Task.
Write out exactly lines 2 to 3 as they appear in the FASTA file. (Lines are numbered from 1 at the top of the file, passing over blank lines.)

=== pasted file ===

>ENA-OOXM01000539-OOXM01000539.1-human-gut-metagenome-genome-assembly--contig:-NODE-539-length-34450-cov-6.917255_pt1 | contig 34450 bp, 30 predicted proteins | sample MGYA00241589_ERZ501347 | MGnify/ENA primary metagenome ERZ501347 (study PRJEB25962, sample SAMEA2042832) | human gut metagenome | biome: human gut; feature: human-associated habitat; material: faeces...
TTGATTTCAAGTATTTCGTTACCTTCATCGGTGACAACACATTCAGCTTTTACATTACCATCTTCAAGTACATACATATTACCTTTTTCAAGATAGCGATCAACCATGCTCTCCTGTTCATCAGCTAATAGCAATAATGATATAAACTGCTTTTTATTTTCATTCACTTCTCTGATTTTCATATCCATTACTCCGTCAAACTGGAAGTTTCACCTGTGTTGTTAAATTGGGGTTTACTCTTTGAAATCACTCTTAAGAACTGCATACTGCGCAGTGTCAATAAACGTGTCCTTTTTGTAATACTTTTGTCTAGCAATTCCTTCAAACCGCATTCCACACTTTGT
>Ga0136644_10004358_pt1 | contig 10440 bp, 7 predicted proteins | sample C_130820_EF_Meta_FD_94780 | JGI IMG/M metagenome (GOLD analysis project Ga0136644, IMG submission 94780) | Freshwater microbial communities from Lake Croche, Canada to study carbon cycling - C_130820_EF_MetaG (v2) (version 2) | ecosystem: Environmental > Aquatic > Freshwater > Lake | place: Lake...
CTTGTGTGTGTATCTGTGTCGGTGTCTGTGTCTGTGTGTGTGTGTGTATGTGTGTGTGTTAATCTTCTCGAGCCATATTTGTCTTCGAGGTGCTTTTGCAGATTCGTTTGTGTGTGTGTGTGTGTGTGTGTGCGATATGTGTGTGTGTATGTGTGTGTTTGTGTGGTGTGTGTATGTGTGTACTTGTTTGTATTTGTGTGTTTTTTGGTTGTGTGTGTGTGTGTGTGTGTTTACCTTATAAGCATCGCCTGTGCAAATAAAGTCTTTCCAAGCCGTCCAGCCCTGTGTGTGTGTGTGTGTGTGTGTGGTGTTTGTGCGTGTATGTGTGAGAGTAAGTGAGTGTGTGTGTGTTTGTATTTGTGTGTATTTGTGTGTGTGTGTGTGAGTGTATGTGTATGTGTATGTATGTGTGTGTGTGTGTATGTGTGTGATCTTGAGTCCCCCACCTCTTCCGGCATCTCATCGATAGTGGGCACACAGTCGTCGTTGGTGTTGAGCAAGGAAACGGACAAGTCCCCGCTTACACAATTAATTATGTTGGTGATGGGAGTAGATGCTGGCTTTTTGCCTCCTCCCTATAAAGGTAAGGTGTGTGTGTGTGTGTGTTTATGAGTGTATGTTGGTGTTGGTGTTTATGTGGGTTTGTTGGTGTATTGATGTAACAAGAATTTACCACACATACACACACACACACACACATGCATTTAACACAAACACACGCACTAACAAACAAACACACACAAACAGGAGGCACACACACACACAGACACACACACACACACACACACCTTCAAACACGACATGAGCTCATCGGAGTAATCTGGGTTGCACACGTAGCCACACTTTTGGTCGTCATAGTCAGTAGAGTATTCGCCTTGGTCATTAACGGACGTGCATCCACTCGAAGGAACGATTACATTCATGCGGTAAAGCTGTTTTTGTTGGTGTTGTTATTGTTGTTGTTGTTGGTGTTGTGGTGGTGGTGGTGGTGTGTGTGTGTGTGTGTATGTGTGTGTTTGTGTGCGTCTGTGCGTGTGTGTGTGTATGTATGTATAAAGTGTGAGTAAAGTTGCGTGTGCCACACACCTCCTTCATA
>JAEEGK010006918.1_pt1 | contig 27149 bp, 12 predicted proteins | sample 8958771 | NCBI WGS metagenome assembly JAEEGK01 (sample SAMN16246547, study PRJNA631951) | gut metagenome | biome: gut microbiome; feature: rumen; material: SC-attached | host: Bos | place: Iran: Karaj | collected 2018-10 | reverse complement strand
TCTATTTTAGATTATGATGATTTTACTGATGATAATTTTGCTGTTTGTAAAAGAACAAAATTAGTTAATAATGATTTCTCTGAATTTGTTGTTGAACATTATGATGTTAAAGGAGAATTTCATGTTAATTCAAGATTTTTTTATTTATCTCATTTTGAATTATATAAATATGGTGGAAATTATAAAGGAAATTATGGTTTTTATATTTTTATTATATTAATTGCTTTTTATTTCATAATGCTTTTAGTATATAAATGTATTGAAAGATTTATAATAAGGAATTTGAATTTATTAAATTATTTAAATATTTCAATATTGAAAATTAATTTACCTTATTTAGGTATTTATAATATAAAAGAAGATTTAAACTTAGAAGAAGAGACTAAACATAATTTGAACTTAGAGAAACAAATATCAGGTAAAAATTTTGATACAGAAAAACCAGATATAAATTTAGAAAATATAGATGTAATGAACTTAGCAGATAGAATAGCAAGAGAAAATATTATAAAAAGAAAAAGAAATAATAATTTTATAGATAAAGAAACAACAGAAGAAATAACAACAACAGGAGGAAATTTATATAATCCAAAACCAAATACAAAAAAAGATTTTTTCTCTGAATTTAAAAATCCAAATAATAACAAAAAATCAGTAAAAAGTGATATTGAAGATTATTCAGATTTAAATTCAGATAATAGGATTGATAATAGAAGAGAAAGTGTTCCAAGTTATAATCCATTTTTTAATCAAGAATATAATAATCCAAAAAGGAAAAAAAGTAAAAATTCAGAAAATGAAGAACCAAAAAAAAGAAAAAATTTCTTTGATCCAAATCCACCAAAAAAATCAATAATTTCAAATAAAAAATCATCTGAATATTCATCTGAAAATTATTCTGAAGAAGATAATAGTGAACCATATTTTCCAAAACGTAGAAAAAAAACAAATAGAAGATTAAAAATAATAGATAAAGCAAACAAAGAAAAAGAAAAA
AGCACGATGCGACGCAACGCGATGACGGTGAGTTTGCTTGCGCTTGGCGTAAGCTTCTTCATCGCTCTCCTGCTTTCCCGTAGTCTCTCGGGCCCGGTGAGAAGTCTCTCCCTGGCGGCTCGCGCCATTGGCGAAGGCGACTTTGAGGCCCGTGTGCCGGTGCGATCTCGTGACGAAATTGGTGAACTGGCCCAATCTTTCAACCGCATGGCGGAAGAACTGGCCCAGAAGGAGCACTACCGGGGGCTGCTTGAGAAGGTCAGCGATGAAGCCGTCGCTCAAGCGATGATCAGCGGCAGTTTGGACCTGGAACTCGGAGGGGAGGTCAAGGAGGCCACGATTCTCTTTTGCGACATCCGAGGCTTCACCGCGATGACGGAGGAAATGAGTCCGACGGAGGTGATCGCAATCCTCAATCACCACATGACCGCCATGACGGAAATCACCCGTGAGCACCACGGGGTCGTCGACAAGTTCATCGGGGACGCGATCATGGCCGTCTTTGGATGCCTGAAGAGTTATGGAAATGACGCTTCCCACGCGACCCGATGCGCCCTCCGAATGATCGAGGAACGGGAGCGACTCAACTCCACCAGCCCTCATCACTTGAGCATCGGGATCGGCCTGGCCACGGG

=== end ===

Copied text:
TTGATTTCAAGTATTTCGTTACCTTCATCGGTGACAACACATTCAGCTTTTACATTACCATCTTCAAGTACATACATATTACCTTTTTCAAGATAGCGATCAACCATGCTCTCCTGTTCATCAGCTAATAGCAATAATGATATAAACTGCTTTTTATTTTCATTCACTTCTCTGATTTTCATATCCATTACTCCGTCAAACTGGAAGTTTCACCTGTGTTGTTAAATTGGGGTTTACTCTTTGAAATCACTCTTAAGAACTGCATACTGCGCAGTGTCAATAAACGTGTCCTTTTTGTAATACTTTTGTCTAGCAATTCCTTCAAACCGCATTCCACACTTTGT
>Ga0136644_10004358_pt1 | contig 10440 bp, 7 predicted proteins | sample C_130820_EF_Meta_FD_94780 | JGI IMG/M metagenome (GOLD analysis project Ga0136644, IMG submission 94780) | Freshwater microbial communities from Lake Croche, Canada to study carbon cycling - C_130820_EF_MetaG (v2) (version 2) | ecosystem: Environmental > Aquatic > Freshwater > Lake | place: Lake...